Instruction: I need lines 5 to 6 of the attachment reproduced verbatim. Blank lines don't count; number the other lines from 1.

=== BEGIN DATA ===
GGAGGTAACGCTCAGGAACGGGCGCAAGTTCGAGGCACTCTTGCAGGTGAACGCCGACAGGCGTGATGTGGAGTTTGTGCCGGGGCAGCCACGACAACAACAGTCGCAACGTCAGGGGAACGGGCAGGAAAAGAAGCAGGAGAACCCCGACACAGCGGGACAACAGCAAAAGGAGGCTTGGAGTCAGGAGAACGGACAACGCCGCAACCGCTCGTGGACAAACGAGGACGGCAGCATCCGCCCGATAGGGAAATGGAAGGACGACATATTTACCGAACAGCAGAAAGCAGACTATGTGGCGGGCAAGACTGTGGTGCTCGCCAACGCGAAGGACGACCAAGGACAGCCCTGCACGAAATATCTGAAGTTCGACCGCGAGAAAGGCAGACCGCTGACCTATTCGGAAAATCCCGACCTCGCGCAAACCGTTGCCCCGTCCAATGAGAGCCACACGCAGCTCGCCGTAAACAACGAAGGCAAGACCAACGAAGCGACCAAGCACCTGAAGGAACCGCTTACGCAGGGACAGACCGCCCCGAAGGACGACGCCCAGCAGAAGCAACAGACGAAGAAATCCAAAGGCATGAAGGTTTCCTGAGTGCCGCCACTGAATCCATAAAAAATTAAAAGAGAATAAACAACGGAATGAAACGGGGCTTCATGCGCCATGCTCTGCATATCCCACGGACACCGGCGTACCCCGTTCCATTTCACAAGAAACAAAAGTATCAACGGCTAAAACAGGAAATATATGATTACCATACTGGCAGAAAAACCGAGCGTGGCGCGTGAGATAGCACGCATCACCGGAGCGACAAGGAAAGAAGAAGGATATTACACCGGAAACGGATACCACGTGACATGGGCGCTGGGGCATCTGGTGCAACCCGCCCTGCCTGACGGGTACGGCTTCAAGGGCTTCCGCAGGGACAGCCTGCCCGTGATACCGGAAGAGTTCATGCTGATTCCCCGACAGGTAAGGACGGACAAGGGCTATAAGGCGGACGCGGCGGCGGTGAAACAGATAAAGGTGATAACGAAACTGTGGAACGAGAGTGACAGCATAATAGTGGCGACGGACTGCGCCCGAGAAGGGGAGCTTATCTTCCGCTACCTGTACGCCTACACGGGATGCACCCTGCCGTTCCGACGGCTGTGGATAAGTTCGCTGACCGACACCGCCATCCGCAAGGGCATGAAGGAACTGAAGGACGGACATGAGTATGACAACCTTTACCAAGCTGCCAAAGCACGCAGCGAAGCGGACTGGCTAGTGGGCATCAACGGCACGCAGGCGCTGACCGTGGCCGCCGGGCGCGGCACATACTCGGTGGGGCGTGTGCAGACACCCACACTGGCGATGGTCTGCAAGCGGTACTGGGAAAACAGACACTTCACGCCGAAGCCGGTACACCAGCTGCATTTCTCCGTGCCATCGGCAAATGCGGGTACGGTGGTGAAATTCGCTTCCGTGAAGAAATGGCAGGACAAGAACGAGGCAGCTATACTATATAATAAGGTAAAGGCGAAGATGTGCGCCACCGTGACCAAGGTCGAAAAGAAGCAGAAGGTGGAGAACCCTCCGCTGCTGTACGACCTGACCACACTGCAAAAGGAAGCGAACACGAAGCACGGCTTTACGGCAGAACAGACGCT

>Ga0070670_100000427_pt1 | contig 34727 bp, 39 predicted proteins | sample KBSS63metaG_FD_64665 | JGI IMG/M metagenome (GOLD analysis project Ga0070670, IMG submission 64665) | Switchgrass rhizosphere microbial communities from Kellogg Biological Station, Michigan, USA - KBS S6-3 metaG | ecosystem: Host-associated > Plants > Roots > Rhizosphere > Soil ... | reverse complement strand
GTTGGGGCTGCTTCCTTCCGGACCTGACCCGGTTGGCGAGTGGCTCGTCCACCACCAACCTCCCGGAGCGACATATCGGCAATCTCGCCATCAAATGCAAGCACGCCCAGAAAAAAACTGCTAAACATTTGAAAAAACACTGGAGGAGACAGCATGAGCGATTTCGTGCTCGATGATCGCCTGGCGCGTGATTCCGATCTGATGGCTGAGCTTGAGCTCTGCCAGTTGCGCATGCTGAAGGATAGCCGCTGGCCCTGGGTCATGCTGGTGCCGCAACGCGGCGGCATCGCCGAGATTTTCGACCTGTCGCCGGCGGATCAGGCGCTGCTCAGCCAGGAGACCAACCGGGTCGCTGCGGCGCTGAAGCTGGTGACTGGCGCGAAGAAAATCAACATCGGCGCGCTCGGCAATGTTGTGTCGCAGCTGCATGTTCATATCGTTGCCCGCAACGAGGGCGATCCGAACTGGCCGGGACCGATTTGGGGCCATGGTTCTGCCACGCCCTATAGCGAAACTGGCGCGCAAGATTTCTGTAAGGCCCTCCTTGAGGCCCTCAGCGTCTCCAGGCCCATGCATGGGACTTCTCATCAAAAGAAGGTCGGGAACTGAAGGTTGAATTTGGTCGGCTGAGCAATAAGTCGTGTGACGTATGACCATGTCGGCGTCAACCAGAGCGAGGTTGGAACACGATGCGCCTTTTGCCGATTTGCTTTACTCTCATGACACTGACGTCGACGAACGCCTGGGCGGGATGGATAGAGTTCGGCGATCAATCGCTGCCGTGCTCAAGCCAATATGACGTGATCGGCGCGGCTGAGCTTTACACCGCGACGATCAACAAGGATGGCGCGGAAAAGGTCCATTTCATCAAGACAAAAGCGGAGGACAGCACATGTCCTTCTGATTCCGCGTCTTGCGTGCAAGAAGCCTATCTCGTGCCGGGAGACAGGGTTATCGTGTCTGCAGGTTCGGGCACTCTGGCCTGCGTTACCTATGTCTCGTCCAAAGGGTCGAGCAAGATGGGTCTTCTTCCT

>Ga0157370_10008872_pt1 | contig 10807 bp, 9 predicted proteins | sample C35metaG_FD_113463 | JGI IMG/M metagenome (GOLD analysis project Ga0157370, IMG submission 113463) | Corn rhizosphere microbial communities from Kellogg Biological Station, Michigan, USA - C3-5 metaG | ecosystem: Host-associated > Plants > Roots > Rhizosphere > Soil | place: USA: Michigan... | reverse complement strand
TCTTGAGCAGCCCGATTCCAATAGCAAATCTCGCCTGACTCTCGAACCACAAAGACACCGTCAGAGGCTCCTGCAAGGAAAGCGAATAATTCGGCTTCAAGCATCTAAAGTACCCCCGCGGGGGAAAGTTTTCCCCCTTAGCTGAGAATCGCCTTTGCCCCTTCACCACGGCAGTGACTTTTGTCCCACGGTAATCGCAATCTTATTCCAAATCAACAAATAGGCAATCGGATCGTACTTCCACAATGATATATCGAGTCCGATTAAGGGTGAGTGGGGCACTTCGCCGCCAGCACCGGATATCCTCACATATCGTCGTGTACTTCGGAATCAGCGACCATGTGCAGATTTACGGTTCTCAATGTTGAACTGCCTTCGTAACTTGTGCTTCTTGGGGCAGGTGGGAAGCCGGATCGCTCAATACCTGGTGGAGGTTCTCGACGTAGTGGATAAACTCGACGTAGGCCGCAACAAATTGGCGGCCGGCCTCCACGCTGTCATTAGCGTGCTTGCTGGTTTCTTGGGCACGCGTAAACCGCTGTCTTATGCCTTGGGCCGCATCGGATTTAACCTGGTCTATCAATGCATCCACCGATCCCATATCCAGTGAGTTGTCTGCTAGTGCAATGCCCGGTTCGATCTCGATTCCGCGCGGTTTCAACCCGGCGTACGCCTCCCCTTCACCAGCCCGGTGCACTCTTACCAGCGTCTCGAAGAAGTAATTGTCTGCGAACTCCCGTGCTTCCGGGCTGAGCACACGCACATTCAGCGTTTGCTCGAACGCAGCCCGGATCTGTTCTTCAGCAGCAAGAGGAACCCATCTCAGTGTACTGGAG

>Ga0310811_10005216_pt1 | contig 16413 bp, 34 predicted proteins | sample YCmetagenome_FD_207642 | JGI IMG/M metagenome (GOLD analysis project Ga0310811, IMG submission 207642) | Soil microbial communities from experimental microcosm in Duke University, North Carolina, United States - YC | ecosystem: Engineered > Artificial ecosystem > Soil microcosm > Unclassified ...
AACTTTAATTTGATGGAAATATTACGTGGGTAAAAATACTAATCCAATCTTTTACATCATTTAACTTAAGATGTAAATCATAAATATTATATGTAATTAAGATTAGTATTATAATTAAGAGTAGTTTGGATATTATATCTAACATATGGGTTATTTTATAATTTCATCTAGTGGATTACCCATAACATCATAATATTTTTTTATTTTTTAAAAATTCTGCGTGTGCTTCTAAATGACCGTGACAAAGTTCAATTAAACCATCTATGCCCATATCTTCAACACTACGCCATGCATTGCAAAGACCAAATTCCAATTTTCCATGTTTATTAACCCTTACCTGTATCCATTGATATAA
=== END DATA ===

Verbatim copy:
TCTTGAGCAGCCCGATTCCAATAGCAAATCTCGCCTGACTCTCGAACCACAAAGACACCGTCAGAGGCTCCTGCAAGGAAAGCGAATAATTCGGCTTCAAGCATCTAAAGTACCCCCGCGGGGGAAAGTTTTCCCCCTTAGCTGAGAATCGCCTTTGCCCCTTCACCACGGCAGTGACTTTTGTCCCACGGTAATCGCAATCTTATTCCAAATCAACAAATAGGCAATCGGATCGTACTTCCACAATGATATATCGAGTCCGATTAAGGGTGAGTGGGGCACTTCGCCGCCAGCACCGGATATCCTCACATATCGTCGTGTACTTCGGAATCAGCGACCATGTGCAGATTTACGGTTCTCAATGTTGAACTGCCTTCGTAACTTGTGCTTCTTGGGGCAGGTGGGAAGCCGGATCGCTCAATACCTGGTGGAGGTTCTCGACGTAGTGGATAAACTCGACGTAGGCCGCAACAAATTGGCGGCCGGCCTCCACGCTGTCATTAGCGTGCTTGCTGGTTTCTTGGGCACGCGTAAACCGCTGTCTTATGCCTTGGGCCGCATCGGATTTAACCTGGTCTATCAATGCATCCACCGATCCCATATCCAGTGAGTTGTCTGCTAGTGCAATGCCCGGTTCGATCTCGATTCCGCGCGGTTTCAACCCGGCGTACGCCTCCCCTTCACCAGCCCGGTGCACTCTTACCAGCGTCTCGAAGAAGTAATTGTCTGCGAACTCCCGTGCTTCCGGGCTGAGCACACGCACATTCAGCGTTTGCTCGAACGCAGCCCGGATCTGTTCTTCAGCAGCAAGAGGAACCCATCTCAGTGTACTGGAG

>Ga0310811_10005216_pt1 | contig 16413 bp, 34 predicted proteins | sample YCmetagenome_FD_207642 | JGI IMG/M metagenome (GOLD analysis project Ga0310811, IMG submission 207642) | Soil microbial communities from experimental microcosm in Duke University, North Carolina, United States - YC | ecosystem: Engineered > Artificial ecosystem > Soil microcosm > Unclassified ...